10 signs of iodine deficiency

Iodine is a trace element essential to life because it's a key component in thyroid hormones. If iodine levels are insufficient, the thyroid can't produce enough of the hormones T3 (triiodothyronine) and T4 (thyroxine), which can lead to hypothyroidism. The condition can cause a reduction in the body's metabolic processes.
Hypothyroidism can cause severe complications if left untreated, such as obesity, infertility, joint pain and heart disease. The body can't naturally produce iodine. Instead, it must be ingested from external sources such as food, drinks and supplements. Since the introduction of iodized table salt, iodine deficiencies have decreased dramatically worldwide, but 30 percent of the world's population does not use iodized salt. Geographical locations, diseases and gender are just a few factors that influence iodine consumption.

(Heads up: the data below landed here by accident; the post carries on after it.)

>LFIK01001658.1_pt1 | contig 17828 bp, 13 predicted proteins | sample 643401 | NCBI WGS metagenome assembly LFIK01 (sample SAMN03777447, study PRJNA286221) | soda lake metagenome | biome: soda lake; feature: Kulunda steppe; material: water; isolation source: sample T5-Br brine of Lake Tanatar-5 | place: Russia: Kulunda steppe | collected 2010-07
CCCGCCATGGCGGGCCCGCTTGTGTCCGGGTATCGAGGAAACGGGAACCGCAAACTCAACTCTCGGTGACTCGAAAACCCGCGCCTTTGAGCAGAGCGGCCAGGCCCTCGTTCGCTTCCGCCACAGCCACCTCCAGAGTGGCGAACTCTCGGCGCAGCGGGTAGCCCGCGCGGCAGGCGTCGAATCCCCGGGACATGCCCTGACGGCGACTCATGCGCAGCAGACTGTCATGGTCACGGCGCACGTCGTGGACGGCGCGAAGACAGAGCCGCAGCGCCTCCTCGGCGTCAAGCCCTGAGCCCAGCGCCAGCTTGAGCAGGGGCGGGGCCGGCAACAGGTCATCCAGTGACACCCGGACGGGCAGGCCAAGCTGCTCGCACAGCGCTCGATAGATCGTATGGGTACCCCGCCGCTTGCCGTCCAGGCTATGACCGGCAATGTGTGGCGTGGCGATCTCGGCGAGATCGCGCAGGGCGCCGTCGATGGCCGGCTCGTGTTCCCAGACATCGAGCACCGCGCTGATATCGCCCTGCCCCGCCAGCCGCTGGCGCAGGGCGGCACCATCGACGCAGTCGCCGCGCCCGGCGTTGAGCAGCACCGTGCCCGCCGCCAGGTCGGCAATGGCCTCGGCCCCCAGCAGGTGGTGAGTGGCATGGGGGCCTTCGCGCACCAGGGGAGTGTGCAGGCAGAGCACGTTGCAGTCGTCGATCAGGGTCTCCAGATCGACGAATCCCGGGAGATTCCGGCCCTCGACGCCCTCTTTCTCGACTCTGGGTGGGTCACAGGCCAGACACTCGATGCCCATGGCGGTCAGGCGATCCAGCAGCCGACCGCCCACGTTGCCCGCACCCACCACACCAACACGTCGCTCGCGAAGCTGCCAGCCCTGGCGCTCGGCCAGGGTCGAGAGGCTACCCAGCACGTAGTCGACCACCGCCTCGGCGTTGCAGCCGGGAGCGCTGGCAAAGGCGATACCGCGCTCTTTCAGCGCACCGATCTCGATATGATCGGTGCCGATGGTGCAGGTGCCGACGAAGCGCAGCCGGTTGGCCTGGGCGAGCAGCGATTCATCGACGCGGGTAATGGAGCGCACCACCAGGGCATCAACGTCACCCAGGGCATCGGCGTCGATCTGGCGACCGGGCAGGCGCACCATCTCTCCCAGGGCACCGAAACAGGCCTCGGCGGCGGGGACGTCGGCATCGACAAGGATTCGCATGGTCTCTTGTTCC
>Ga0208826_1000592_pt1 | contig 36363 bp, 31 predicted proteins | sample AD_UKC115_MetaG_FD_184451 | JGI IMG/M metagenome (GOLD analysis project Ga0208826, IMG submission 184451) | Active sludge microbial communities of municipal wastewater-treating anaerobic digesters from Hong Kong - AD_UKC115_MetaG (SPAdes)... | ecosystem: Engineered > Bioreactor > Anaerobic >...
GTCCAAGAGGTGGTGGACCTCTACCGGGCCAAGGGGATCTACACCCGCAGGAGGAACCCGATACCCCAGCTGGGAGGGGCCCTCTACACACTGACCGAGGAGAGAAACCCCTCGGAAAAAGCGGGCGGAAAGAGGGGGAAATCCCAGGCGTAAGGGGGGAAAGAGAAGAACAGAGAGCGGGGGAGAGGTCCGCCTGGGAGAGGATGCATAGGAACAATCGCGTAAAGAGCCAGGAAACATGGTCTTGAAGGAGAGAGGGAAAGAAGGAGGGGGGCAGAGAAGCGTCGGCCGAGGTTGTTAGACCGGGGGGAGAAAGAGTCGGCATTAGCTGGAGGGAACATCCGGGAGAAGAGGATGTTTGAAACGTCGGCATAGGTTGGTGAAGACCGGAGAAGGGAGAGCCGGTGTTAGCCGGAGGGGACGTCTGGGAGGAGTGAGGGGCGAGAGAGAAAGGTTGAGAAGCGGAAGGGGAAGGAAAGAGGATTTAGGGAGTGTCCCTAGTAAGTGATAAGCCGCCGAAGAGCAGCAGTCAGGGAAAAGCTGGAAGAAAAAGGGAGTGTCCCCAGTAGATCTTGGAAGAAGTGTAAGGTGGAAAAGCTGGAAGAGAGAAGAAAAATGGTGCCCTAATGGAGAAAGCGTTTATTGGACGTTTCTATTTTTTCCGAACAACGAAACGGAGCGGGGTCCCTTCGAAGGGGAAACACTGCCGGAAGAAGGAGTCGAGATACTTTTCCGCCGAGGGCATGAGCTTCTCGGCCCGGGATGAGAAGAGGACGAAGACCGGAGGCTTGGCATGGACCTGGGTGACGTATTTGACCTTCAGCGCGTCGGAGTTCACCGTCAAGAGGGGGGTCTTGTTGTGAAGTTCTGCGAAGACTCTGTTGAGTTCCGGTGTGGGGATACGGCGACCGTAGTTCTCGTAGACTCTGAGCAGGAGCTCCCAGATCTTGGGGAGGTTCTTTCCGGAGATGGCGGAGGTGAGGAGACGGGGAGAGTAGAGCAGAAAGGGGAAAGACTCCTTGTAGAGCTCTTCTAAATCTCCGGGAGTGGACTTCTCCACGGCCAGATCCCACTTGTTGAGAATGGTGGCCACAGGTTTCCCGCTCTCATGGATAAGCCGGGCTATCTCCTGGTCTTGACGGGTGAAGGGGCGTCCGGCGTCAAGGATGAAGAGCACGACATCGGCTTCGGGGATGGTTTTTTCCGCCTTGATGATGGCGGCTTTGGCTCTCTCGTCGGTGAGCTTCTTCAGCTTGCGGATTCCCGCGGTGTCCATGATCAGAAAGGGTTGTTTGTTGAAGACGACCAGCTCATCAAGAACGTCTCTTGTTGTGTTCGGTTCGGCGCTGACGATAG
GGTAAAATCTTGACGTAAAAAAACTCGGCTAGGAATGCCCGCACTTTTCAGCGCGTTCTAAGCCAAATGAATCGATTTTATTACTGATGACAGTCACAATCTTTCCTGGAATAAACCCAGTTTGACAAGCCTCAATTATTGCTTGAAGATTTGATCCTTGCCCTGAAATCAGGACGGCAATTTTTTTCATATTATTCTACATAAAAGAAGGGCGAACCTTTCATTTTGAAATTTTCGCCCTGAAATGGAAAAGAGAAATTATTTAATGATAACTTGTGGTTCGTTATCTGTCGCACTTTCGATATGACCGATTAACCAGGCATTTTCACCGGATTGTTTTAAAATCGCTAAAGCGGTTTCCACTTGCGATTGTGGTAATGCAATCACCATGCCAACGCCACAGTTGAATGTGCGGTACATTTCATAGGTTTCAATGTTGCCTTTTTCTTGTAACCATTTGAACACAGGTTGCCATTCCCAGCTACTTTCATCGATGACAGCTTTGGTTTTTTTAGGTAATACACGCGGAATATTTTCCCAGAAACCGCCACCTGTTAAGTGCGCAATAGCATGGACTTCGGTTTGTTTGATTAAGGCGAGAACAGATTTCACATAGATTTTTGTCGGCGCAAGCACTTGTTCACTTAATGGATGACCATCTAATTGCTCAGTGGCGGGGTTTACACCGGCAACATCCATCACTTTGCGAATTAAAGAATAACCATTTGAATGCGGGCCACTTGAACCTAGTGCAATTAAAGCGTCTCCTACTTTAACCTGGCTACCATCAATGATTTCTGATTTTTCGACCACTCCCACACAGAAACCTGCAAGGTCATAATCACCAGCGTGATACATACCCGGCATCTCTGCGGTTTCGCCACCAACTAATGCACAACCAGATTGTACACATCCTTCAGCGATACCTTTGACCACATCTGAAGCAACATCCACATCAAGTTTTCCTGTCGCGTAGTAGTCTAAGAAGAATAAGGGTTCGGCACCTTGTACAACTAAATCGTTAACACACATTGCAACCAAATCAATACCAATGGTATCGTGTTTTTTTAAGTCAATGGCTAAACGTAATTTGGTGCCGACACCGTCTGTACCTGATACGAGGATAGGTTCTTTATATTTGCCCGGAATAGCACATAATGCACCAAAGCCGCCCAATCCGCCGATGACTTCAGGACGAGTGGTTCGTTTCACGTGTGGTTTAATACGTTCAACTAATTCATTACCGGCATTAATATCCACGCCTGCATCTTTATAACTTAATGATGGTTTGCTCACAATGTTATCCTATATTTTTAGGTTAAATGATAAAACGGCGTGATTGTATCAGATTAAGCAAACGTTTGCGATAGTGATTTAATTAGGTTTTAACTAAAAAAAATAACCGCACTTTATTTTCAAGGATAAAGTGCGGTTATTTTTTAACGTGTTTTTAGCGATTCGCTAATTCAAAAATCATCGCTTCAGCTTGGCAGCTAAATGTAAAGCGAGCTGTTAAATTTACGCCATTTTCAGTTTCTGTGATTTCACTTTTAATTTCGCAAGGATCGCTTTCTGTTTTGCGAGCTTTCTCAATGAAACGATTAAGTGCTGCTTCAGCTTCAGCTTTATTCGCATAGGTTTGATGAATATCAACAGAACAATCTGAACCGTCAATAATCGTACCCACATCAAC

Iodine deficiency can have an enormous impact on health. Lack of iodine destabilizes normal chemical, hormonal and enzymatic processes in the body. If you feel you may have an iodine deficiency, consult your health care provider to discuss and develop an appropriate treatment plan. Common signs of iodine deficiency are as follows:
1. Fatigue
The thyroid relies on iodine to synthesize hormones and facilitate metabolism. If someone develops hypothyroidism (caused by an insufficient level of iodine), it can decrease all of that person's metabolic processes. Metabolism is the burning of calories the body uses for energy, and a decrease slows the body's energy production, resulting in weakness and fatigue.
2. Muscle and joint pain
Physical activity that was once easy becomes difficult to perform with insufficient iodine. This weakness and pain are due to the lack of available energy. Muscles are especially vulnerable to lower energy. In cases of untreated hypothyroidism, peripheral vascular disease can develop. This type of disease damages the peripheral nerves, leading to pain, numbness and tingling in the arms and legs.
3. Weight gain
Iodine is critical for thyroid hormone production. A lower metabolism means fewer calories are burned for energy. When someone can't burn calories properly, that person's body will store any unused calories as fat, which can lead to an increase in weight.